$103 million funding to address the priorities of IC3

The Carbon Capture Innovation Challenge (IC3) is demonstrating the impact of international collaboration with the allocation of $103 million funding to support projects aligned with IC3’s priorities. The US Department of Energy (US DOE) recently announced up to $30 million in federal funding for cost-shared research and development on Novel and Enabling Carbon Capture Transformational Technologies. In addition, the Accelerating Carbon Capture and Storage Technologies (ACT-CCS) consortium is offering up to $35 million for research and innovation projects that can lead to safe and cost-effective CCS technology. Furthermore, the European Commission has an indicative budget of $38 million for industrial CCS projects involving partners from Mission Innovation countries.

The priorities of both the US DOE and ACT funding sources align with the scientific challenges and knowledge gaps identified in the Carbon Capture Innovation Challenge (IC3) report that was launched at the third Mission Innovation Ministerial meeting in May 2018. The report, entitled “Accelerating Breakthrough Innovation in Carbon Capture, Utilization, and Storage (CCUS)”, includes a list of Priority Research Directions (PRDs) that have the potential to make significant impact in improving CCUS technology performance. The recommended PRDs include opportunities for understanding and improving the design of new materials, novel chemical and physical processes, and characterisation and computational tools required for the next generation of CCUS technologies. These PRDs are not meant to be prescriptive and all-inclusive. Rather, they are designed to inspire the CCUS research community, governments, and the private sector, helping to guide national R&D investments and programmes which elucidate the foundational scientific phenomena that underpin CCUS.

The Accelerating Breakthrough Innovation in Carbon Capture, Utilization, and Storage report

Both the US DOE and the ACT Calls for Proposals request alignment of proposals with the PRDs identified in the report. The US DOE funding programme closed at the end of October 2018. The selected projects will support the development of solvent, sorbent, and membrane technologies to address scientific challenges and knowledge gaps associated with reducing the cost of carbon capture, supporting the US DOE’s goal to develop technologies that can significantly reduce the cost of CO2 capture from coal fired power plants.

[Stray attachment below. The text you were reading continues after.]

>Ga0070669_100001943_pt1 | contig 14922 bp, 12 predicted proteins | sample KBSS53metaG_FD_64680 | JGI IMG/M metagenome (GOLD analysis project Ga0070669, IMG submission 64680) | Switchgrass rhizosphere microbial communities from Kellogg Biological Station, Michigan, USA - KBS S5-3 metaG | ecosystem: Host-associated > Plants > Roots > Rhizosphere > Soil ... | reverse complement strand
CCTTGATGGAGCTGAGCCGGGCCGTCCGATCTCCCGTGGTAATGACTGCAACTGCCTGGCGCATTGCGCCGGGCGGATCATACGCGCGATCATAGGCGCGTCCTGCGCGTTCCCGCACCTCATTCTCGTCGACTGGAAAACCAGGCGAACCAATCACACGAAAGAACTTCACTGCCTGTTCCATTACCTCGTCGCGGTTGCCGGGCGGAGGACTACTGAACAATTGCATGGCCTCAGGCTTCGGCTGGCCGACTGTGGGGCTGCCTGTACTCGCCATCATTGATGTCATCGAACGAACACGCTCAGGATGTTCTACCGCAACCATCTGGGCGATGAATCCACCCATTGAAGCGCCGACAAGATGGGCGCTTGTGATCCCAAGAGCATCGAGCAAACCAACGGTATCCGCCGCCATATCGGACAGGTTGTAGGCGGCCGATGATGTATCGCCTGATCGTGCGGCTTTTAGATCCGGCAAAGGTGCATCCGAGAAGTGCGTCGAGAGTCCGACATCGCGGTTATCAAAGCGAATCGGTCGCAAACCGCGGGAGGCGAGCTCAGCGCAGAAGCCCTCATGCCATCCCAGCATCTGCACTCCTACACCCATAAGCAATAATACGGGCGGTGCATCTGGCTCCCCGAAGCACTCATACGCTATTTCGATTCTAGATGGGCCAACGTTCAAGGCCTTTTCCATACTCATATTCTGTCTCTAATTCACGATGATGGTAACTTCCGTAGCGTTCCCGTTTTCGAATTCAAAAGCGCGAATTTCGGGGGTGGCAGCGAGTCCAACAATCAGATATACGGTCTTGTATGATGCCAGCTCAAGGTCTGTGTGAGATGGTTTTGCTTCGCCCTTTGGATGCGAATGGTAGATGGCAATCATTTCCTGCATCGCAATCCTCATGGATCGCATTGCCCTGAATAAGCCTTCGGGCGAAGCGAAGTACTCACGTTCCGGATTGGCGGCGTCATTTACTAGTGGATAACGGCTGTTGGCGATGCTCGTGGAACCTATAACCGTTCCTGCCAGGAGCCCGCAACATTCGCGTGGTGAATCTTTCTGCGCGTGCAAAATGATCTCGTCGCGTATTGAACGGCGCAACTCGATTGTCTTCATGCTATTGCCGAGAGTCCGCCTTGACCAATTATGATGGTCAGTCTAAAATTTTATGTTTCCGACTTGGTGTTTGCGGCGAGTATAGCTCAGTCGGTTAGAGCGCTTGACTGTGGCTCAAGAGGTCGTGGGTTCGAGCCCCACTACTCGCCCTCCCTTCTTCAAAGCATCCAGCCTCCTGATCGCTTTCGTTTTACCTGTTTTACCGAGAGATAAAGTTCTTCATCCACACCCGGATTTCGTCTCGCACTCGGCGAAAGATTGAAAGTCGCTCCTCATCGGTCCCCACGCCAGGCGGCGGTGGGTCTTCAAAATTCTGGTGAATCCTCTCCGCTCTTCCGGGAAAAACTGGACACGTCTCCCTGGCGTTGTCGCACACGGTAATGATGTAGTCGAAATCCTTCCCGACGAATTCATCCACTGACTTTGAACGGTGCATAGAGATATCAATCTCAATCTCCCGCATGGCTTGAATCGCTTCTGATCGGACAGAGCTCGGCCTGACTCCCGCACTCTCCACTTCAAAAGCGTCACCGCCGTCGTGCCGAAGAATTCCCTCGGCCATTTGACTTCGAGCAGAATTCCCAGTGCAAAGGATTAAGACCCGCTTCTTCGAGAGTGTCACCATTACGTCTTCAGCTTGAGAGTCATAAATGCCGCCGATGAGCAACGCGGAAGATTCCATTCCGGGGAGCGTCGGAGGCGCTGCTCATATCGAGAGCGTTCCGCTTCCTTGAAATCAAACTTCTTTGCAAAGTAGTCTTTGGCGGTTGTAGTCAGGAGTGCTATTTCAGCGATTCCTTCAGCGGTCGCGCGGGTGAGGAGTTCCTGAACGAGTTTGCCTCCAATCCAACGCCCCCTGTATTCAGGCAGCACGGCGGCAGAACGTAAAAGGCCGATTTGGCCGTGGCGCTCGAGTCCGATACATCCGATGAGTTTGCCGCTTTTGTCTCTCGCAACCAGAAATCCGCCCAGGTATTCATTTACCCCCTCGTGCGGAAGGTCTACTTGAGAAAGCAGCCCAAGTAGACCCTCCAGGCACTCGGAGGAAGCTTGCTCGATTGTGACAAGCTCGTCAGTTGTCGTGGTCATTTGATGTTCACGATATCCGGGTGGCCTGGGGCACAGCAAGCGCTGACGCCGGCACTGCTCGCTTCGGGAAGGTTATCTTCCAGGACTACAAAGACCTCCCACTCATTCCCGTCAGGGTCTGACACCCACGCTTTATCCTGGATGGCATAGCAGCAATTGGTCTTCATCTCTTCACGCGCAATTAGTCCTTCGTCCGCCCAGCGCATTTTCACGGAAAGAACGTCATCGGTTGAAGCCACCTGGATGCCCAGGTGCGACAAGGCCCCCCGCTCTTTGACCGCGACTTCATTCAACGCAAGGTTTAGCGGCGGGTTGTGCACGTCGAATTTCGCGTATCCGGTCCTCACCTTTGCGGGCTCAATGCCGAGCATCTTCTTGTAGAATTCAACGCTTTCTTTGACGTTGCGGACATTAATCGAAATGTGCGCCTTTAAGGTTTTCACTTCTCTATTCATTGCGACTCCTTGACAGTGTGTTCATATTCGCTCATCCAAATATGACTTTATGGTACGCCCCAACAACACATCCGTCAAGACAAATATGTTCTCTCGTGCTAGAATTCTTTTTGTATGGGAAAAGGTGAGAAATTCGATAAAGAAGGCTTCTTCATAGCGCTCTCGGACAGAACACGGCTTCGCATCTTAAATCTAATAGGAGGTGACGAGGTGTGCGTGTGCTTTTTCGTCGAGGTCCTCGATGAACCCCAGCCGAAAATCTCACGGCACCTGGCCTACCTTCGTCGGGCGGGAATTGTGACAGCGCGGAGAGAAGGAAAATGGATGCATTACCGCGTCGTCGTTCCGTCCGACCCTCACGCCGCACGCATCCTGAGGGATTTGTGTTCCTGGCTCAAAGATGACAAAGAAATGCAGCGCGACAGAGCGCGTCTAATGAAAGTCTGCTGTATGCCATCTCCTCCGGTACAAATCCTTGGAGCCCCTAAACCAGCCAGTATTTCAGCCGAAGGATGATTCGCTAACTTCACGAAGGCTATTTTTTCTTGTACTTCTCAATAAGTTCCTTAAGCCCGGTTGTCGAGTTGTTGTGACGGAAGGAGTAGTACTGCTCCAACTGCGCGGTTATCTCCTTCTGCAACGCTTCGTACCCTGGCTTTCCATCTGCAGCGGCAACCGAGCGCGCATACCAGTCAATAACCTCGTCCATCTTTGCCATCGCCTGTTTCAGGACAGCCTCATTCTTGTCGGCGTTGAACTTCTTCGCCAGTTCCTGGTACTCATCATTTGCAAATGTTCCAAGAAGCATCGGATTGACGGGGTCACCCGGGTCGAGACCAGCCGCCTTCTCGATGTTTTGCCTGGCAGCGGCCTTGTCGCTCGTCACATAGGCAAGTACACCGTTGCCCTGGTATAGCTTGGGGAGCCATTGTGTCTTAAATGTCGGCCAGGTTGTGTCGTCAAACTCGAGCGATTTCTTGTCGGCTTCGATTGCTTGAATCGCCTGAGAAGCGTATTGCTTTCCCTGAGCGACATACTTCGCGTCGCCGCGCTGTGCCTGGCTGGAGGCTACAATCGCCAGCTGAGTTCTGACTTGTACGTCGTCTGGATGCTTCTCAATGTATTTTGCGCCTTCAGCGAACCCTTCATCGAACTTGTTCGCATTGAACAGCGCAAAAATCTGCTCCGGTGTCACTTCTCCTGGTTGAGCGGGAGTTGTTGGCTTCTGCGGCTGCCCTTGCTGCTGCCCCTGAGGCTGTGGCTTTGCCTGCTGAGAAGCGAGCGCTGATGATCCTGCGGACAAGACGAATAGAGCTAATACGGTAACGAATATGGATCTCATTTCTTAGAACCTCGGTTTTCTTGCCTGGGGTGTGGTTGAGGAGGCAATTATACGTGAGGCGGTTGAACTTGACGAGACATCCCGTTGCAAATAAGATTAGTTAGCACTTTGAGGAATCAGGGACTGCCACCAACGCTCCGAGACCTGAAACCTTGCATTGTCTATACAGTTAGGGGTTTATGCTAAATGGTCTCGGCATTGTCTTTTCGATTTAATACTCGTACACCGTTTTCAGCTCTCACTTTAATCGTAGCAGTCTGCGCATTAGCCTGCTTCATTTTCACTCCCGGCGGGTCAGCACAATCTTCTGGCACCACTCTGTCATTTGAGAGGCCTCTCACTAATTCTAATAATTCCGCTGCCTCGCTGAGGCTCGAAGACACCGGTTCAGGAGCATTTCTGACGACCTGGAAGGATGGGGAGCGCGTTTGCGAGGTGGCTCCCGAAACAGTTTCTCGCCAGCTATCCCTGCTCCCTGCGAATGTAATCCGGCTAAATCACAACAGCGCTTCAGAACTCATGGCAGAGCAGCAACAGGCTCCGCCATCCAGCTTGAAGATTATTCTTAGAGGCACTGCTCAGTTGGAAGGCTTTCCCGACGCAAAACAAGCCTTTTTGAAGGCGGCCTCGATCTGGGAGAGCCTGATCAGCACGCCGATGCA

The funders of the ACT Call for Proposals are France, Germany, Greece, the Netherlands, Norway, Romania, Spain, Switzerland, Turkey, the US and the UK. France and the US joined this second ACT Call for Proposals when the invitation to join the group was extended to the Mission Innovation member countries (six Mission Innovation countries are now part of ACT). The Call, which closed in September 2018, requested proposals from consortia consisting of at least three eligible applicants from at least three ACT participating countries. Interest in the Call has been considerable, with 47 proposals submitted, involving representatives of all ACT countries. The stage one proposals are now being evaluated. Selected consortia will be invited to submit their full proposals by 1st March 2019.

The current Horizon 2020 Call for Proposals from the European Commission for “Low carbon industrial production using CCUS” encourages collaboration with Mission Innovation member countries. €33 million is available for proposals submitted by the 27th August 2019 deadline. The Commission will fund demonstration projects integrating CO2 capture in industrial installations.

IC3 is led by Mexico, Saudi Arabia and the UK. The co-leads are pleased to report on the alignment of the funding priorities but recognise there is more to do. Brian Allison, the UK IC3 co-lead stated that “IC3 is starting to provide the focus on CCUS R&D that lays the foundation to accelerate the technology”.

There is broad international consensus that CCUS has a vital role to play in meeting global climate change ambitions. However, the International Energy Agency’s 2018 “Tracking Clean Energy Progress” highlights the limited growth in both CCUS on power and industry and has categorised CCUS as ‘off track’ and noted that a significant increase in global CCUS deployment is required. The IC members are currently taking forward the recommendations of the “Accelerating Breakthrough Innovation in Carbon Capture, Utilization, and Storage” report.

To find out more about IC3’s activity please contact:

  • Brian Allison, Assistant Head CCUS R&D, Department for Business, Energy & Industrial Strategy, UK
  • Nelson Mojarro, Ministry of Energy, Mexico
  • Tidjani Niass, Senior Advisor, Ministry of Energy, Industry and Mineral Resources, Saudi Arabia